Digital Wellbeing, finding a healthy balance in the age of the iPad
Getting the screen time green time balance right has never been trickier than in these COVID-19 times.
In this online seminar you will learn strategies to manage children’s digital life in balance with being physically active and staying connected to the world beyond the screen.
The session will focus on Nature Play WA’s Reduce, Replace and Balance approach to navigating the digital maze that has become one of the great challenges of modern parenthood.
Nature Play WA CEO Griffin Longley will be sharing strategies, tips, and resources.
Who should attend: Parents and care-givers of primary school and preschool aged children.
Date: Tuesday 30 March 2021
Time: 6pm - 7pm
Vice President of Outreach & National Partnerships, Common Sense Education
Merve is responsible for the overall outreach strategy and national partnerships for Common Sense Education and oversees a team that works directly with leadership to impact communities using technology for learning and life. Collaborating with school networks, state-level organizations, community leaders, and national partners, Merve is committed to fostering a whole-community approach to digital well-being, and establishing supportive learning spaces for all children and families to thrive in a world with media and technology.
Merve has over 17 years of experience driving education technology initiatives across school programs, and building educator confidence through professional development and strategic implementation. Merve continues to keynote education-based events across the United States and delivers professional development to school networks, districts, and major conferences. He sits on a number of steering committees addressing school climate and state policy initiatives within his local counties and currently sits on the Marketing and Communications Board for the University of San Francisco.
Merve holds a B.A. in psychology and sociology from the University of San Francisco and is often behind a camera snapping pictures of his wife and two daughters dancing around the Bay Area. You can follow him on Twitter @molapus and email him directly at [email protected]
John Curtin Distinguished Professor School of Physiotherapy and Exercise Science, Curtin University
Leon is John Curtin Distinguished Professor at the School of Physiotherapy and Exercise Science, Curtin Universitiy, and is the Scientific Advisor of the multi-generational longitudinal Raine Study. He is internationally known for his research on how evolving technology has changed the occupational and leisure activity of children and adults and thus their physical and mental health. He leads the Health research program for the ARC Centre of Excellence for the Digital Child and the application of the Goldilocks Principle to the design of occupational tasks to promote physical health.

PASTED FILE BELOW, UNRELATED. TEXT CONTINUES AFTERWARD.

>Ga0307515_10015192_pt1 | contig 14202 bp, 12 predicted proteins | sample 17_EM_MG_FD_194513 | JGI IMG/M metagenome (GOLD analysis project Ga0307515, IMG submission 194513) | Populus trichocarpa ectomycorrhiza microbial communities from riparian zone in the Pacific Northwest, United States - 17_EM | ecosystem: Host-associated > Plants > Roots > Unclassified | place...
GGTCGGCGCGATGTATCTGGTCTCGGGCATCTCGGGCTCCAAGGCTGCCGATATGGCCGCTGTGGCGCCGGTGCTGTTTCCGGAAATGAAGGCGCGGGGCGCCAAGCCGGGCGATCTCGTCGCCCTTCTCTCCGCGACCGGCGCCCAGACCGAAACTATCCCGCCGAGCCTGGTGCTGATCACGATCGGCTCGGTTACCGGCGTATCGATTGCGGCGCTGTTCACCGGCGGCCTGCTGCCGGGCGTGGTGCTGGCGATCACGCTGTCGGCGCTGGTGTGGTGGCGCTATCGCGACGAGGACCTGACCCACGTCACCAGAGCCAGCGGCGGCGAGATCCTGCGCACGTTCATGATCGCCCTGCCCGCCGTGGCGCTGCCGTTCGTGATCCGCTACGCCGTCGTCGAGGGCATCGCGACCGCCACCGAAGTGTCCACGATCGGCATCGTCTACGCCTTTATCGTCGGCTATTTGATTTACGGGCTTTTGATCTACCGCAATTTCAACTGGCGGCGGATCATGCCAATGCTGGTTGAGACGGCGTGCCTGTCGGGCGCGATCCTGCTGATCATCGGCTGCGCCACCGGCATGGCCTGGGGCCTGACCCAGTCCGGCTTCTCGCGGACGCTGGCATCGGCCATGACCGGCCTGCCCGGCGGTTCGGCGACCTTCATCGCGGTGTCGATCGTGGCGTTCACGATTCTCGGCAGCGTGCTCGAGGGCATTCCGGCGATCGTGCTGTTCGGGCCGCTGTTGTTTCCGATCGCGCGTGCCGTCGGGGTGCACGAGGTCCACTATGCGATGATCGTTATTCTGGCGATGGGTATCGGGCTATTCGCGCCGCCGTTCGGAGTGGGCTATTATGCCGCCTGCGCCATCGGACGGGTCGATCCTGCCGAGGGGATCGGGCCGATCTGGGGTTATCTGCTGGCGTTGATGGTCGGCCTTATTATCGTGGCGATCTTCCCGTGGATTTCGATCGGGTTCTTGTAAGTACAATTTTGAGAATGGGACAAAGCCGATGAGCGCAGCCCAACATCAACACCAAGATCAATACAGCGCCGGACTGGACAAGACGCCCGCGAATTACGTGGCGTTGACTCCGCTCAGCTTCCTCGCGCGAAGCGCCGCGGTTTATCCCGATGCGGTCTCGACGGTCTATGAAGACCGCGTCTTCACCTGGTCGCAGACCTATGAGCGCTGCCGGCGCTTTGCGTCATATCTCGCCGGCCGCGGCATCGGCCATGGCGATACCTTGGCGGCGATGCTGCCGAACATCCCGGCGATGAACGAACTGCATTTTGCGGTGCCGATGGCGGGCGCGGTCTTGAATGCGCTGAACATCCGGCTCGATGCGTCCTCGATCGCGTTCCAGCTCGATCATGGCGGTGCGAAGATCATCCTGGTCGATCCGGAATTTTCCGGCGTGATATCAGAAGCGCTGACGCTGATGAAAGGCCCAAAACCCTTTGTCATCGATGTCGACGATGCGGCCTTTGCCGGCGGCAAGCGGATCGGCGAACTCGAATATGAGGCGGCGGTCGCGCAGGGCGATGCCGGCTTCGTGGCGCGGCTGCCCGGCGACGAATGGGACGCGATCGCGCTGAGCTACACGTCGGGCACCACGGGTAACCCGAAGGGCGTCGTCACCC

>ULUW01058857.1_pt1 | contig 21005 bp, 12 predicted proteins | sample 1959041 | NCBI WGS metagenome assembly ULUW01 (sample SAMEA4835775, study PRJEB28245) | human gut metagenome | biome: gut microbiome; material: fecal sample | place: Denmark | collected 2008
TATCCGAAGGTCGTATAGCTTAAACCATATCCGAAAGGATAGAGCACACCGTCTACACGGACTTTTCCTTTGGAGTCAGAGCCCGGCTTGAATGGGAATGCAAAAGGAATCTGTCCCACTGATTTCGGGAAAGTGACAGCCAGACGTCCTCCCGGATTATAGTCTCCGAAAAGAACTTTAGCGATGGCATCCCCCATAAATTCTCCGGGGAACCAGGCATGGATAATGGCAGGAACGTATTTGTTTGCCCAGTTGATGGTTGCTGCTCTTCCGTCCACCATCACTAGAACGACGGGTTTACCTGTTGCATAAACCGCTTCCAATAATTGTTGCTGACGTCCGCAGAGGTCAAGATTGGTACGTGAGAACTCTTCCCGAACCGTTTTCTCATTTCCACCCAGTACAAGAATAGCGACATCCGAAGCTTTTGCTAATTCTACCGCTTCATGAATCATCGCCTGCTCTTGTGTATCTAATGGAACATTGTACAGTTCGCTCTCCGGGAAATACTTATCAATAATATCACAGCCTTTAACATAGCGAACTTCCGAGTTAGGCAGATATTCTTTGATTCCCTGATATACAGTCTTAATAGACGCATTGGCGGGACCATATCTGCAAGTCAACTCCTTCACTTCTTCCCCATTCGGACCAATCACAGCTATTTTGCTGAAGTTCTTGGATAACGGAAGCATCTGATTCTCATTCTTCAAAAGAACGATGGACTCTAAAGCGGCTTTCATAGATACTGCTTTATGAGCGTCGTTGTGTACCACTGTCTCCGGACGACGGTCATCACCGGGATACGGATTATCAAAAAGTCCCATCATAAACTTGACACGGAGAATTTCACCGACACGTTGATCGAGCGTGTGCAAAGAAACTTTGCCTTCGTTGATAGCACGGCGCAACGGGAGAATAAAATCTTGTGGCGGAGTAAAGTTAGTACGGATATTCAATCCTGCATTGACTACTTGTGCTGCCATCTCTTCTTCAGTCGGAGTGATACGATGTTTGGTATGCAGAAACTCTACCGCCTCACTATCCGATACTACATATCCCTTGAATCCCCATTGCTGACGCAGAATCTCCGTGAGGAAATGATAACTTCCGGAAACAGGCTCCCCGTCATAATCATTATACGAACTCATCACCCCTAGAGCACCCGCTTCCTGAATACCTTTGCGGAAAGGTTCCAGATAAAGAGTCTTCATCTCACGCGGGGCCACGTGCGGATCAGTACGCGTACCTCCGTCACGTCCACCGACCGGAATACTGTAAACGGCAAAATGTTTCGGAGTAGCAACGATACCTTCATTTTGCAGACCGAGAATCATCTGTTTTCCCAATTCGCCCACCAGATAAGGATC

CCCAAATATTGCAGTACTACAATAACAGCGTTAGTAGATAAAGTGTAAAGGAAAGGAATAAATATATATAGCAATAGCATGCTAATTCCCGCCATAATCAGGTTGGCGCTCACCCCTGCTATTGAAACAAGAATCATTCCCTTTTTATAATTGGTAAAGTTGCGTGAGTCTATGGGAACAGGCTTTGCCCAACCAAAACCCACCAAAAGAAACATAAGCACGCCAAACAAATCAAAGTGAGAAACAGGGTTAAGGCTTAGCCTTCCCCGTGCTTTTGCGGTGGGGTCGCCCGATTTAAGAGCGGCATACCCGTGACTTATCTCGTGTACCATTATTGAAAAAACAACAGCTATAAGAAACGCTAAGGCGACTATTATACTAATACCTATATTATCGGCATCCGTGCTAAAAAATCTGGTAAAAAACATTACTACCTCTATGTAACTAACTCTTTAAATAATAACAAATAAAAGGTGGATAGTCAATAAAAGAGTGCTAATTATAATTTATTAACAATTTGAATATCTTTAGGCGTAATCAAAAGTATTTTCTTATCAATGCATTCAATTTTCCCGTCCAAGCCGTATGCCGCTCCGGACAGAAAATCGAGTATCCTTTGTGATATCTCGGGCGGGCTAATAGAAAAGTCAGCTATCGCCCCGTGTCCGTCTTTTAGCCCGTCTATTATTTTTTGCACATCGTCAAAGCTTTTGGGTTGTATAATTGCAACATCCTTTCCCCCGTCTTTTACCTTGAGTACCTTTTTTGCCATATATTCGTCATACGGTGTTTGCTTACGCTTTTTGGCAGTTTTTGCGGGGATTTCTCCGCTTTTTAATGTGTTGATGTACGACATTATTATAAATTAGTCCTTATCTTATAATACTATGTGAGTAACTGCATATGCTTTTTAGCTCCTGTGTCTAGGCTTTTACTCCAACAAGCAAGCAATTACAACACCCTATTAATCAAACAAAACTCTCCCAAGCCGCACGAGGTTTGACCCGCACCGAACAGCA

He has held two NHMRC Senior Research Fellowships and continuous NHMRC funding as a chief investigator since 2000. He has been chief investigator on grants worth over $56 million. He currently holds NHMRC Project, NHMRC Partnership, ARC Discovery, ARC Linkage, ARC Centre of Excellence grants as well as Danish Work Environment Fund and Healthway grants.
He has published over 280 peer reviewed journal papers which have been cited over 7,000 times with an H index of 42 (Scopus). He is ranked #10 globally and #1 in Australia for publications on children and technology, and #12 globally and #6 nationally on sedentary behaviour and work (Web of Science).
He lead a national report on sedentary behaviour at work which resulted in excessive occupational sitting being formally recognised as an occupational hazard in Australia. He co-chaired a digital policy group to develop the first national statement on use of digital technologies by young children for Early Childhood Australia.
The quality of his research has been recognised with awards including ‘lifetime’ research contribution awards from both the Australian Physiotherapy Association and the Human Factors and Ergonomics Society of Australia. He has given 33 keynote addresses in Australia, New Zealand, Canada, USA, Korea, Hong Kong, Japan, United Arab Emirates and South Africa. His research has attracted international mass media interest with TV coverage, such as BBC news, The New York Times and The Times.
He is a passionate supporter of early career researchers. He has supervised 16 doctoral, 14 masters and 25 honours students to completion.
Director - Mentally Healthy Solutions, Child & Adolescent Mental Health Practitioner
Jacqueline has worked for over 30 years with children, young people and families in disability and mental health in Australia and United Kingdom. Her various roles include: Chartered Developmental and Educational Psychologist; School Principal; Consultant (Mental Health); Manager Disability WA State Government leading disability support and reform; Deputy Chair of Ministerial Advisory Council on Disability; and Strategic Leader (system wide initiatives) Student Services Catholic Education (WA) managing School Psychology and Disability Consultant Teams. Her Churchill Fellowship (2018) took her overseas where she examined the role of governments, agencies and schools in supporting the mental health of children and young people.
Date: Tuesday 30 March 2021
Time: 6pm - 7pm